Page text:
Alex and Lisa have many resources they lean on to make the most of long-term cruising: apps, paid weather services, social media sailing groups, and gadgets

Lisa and Alex are known among the cruising community for leaving a clean wake and helping others along the way. One tradition they came up with is to have a champagne toast for each new country they enter. Sometimes it’s just the two of them, salty and tired. Sometimes they toast with a group of buddy boats who arrived at the same time. Each toast is a reminder of how far they’ve come. Nobody ever feels “ready” to cruise long term. But someday is here for Hahalua, and that’s a reason to raise a glass and be grateful. You can follow their champagne toasts and their cruising adventures on Instagram and Facebook @SVHahalua.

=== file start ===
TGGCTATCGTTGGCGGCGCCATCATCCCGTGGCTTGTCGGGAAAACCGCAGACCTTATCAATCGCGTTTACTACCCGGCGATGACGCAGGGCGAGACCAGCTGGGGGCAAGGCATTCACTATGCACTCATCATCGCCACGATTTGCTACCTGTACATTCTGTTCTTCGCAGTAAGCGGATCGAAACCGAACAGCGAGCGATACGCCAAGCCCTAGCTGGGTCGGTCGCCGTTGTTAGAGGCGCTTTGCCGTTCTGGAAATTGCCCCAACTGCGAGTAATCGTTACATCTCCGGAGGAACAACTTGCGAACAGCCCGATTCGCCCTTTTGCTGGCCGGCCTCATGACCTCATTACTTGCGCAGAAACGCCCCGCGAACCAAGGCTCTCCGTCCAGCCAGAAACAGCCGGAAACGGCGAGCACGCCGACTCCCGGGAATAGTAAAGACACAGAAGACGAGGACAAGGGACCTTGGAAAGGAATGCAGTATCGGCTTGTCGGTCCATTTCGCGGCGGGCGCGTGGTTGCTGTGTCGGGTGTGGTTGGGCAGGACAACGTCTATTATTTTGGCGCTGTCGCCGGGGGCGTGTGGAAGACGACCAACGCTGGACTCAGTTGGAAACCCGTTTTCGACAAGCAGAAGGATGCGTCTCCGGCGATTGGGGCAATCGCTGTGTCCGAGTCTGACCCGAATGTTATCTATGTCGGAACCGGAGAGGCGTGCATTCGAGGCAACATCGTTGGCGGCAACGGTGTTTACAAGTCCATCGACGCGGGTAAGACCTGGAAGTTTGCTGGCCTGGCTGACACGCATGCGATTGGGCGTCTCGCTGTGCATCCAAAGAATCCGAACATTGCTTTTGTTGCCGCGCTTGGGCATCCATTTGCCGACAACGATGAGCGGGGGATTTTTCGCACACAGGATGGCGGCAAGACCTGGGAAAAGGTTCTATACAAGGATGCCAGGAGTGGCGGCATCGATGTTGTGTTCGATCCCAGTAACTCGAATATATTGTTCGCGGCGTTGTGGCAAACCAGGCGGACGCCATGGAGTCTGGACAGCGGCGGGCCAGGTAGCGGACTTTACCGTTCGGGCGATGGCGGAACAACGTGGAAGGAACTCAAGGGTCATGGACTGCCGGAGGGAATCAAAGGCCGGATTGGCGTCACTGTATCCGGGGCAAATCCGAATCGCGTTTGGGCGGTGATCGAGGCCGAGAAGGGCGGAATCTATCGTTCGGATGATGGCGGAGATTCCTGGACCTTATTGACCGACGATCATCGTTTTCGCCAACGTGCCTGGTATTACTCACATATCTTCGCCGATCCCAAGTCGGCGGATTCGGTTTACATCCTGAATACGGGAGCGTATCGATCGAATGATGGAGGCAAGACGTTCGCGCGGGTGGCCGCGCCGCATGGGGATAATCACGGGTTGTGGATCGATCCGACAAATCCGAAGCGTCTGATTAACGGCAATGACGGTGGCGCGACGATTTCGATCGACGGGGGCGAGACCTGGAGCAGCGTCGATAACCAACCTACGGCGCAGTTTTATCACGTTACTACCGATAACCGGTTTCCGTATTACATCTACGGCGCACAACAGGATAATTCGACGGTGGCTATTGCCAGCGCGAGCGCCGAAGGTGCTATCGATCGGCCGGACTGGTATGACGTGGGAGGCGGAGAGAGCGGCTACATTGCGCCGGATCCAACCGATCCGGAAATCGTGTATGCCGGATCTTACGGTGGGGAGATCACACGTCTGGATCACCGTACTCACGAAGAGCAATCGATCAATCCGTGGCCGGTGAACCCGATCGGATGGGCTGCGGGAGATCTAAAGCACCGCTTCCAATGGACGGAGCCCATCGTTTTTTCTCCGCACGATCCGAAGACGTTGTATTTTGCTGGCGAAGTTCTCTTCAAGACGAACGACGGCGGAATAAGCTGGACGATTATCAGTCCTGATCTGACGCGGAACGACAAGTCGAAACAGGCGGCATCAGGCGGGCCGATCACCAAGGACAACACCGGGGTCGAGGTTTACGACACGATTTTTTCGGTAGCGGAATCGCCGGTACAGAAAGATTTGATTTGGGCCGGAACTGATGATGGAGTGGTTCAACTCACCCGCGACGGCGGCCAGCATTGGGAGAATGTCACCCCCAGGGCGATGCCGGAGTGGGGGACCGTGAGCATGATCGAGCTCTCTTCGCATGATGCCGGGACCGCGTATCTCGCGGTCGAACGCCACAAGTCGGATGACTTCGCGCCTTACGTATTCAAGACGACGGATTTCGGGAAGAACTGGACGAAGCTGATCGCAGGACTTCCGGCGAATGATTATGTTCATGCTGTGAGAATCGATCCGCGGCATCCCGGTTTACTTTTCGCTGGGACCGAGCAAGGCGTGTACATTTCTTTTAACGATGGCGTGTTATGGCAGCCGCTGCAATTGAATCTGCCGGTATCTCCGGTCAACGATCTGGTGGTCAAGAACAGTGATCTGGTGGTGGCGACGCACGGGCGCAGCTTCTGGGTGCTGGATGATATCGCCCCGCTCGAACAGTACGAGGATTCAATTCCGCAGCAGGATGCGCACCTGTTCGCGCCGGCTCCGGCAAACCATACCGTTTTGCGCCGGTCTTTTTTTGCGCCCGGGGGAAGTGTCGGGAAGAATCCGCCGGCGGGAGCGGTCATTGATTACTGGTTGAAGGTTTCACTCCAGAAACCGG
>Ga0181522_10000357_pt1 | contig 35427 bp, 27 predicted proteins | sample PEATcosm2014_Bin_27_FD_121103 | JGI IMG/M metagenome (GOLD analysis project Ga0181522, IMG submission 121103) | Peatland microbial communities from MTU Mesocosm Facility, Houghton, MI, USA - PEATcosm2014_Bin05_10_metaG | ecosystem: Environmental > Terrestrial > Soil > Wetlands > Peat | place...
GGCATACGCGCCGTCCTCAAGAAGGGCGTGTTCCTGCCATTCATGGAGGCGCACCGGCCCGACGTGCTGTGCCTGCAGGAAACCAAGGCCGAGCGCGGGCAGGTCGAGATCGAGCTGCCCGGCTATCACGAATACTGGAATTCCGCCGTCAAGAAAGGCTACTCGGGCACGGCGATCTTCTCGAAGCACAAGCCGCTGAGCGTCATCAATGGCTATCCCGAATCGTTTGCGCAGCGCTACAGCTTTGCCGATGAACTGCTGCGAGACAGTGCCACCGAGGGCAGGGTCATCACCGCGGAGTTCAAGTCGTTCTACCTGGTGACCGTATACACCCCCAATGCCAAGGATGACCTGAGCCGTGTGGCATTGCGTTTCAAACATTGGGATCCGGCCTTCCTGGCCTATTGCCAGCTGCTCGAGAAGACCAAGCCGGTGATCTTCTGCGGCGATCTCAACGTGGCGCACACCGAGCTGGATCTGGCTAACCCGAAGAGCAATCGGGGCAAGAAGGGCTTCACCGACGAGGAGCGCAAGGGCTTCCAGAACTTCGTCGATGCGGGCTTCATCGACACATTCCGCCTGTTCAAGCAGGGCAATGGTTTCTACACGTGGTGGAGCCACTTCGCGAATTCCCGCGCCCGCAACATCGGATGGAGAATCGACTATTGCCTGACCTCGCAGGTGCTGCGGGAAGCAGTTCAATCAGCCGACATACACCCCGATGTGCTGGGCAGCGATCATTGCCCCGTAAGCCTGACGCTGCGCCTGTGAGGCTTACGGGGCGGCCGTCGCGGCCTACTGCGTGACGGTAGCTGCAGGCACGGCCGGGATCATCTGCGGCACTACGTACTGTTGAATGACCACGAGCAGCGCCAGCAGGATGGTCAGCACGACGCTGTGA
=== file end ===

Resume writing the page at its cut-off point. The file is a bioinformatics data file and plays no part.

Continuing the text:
Kickstart Your Long-Range Cruising With These Resources:

Subscribe to PredictWind and learn how to use it.

Subscribe to Noonsite.

Get familiar with Active Captain.

Subscribe to Chris Parker weather services. There are many levels from group reports to custom passage planning. Long range cruisers have used them all at one time or another. 

Check the cruiser›s nets. There are VHF nets in many harbors and online groups on Facebook. 

Talk to other humans. Online groups are great, but other cruisers will always be your greatest resource.

~By Cindy Wallach